Don't let ads take the fun out of football
On September 10, the NFL kicked off its season and about 5.3 million children ages 2 to 17 will watch football with their parents this fall. Pro football is by far the most popular sport among kids: 65.7 percent of kids ages 7-11 say they watch pro football on television. But what are your children watching besides football?
Advertisements promoting alcohol and sexual-enhancement drugs.
These ads have increased significantly during broadcasts of NFL games in recent years, leaving parents of children who enjoy watching the games wondering what to do.
Christy Buchanan, an expert on parent-child relationships and a professor of psychology at Wake Forest University, addressed the effect these ads have on kids and how parents can handle commercial breaks that challenge family values.
A recent study by the non-profit group Common Sense Media reviewed nearly 60 games, more than 180 hours of coverage, watched nearly 6,000 commercials and showed the following:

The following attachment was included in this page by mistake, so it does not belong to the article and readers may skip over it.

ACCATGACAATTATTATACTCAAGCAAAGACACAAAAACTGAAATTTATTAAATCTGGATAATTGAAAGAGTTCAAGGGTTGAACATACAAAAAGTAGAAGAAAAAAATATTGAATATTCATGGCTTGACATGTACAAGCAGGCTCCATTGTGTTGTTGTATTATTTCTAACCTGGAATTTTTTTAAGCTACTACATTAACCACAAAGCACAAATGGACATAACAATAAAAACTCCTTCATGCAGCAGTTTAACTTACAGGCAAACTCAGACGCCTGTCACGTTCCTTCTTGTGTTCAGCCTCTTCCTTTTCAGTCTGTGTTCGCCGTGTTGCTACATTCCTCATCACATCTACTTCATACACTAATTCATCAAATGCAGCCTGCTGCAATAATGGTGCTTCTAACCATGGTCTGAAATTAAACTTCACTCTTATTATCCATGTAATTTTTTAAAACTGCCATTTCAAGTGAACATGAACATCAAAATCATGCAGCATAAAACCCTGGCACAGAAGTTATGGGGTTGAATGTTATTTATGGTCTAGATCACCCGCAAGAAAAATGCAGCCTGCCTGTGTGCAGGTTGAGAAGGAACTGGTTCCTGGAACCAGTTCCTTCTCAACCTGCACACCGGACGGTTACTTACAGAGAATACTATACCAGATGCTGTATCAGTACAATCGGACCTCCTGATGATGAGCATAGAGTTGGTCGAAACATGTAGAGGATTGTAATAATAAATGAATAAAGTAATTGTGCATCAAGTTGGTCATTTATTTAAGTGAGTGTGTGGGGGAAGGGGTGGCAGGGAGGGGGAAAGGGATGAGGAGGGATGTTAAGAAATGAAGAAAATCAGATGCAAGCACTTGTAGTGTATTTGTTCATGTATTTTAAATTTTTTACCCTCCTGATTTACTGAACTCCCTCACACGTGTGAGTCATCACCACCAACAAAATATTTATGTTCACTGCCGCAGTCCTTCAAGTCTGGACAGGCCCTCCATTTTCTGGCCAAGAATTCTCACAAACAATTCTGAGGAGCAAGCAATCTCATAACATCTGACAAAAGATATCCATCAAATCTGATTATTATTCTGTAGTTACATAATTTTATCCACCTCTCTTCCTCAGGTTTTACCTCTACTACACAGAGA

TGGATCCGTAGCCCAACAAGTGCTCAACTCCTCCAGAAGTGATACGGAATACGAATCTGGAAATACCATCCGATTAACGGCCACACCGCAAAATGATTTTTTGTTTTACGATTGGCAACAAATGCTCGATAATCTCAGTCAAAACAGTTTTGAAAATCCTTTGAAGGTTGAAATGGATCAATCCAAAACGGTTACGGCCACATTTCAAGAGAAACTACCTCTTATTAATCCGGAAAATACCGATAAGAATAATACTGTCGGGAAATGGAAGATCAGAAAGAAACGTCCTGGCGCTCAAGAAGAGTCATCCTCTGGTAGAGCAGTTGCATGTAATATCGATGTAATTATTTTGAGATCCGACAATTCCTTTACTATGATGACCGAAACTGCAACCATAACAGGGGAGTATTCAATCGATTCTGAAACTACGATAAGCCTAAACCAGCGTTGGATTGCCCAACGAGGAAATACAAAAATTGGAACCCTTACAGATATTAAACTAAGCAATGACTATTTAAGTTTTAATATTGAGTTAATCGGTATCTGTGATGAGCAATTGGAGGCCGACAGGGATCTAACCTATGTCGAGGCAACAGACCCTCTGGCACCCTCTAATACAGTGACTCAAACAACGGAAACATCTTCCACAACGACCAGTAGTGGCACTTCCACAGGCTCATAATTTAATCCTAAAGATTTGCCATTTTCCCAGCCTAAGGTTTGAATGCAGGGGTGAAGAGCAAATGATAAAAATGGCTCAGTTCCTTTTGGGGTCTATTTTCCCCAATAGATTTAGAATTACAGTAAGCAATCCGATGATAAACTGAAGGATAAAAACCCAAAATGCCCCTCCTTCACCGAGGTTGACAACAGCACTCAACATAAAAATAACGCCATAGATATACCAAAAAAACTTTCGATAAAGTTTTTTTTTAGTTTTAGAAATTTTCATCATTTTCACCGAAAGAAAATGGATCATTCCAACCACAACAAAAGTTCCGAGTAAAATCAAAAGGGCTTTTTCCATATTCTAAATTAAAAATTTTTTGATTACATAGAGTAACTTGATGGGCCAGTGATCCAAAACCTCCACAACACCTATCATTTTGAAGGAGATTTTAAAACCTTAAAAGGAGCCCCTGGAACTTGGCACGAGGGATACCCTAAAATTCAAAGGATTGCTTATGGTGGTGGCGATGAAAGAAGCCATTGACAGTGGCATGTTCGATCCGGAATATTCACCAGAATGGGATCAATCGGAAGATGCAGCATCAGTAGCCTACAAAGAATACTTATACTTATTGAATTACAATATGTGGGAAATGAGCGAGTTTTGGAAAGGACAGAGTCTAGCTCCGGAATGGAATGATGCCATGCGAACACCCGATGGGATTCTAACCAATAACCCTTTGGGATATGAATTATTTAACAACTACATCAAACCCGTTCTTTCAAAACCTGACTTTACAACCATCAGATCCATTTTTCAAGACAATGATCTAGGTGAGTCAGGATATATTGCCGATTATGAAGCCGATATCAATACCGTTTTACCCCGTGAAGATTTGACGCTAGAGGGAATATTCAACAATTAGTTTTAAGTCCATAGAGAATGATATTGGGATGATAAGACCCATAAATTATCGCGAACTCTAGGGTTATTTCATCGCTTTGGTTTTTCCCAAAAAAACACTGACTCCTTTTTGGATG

- 300 of the ads were for alcohol
- 40 percent of the games included advertisements for erectile-dysfunction drugs
- 500 of the advertisements involved significant levels of violence, including gun fights, explosions, and murders
- 80 of the advertisements involved significant levels of sexuality, including scenes about prostitution and strippers.
Buchanan offered the following tips to parents trying to figure out what to do when a kindergartner asks, "What is Viagra?" or a teenager comments on how much fun people are having in a beer commercial:
Take a "values moment." Leave the TV on, but talk about family values. For older children (middle school age and up), parents can use the opportunity to engage children in conversation, particularly about issues such as drinking. "It is important for parents to address issues and share their values," Buchanan said. "So, when beer commercials come on, talk about your views on drinking. There are so many societal messages that say 'drinking makes life fun.' This is a parent's opportunity to say what they think and start a discussion."
Switch channels and find another show. For younger children, hit the flashback button to Animal Planet or SpongeBob on the remote control and then go back to the game in two minutes.
Mute the TV. Without the sound, commercials lose a lot of their impact. Parents can also use the time to talk about what's happening in the game.
Turn off the TV!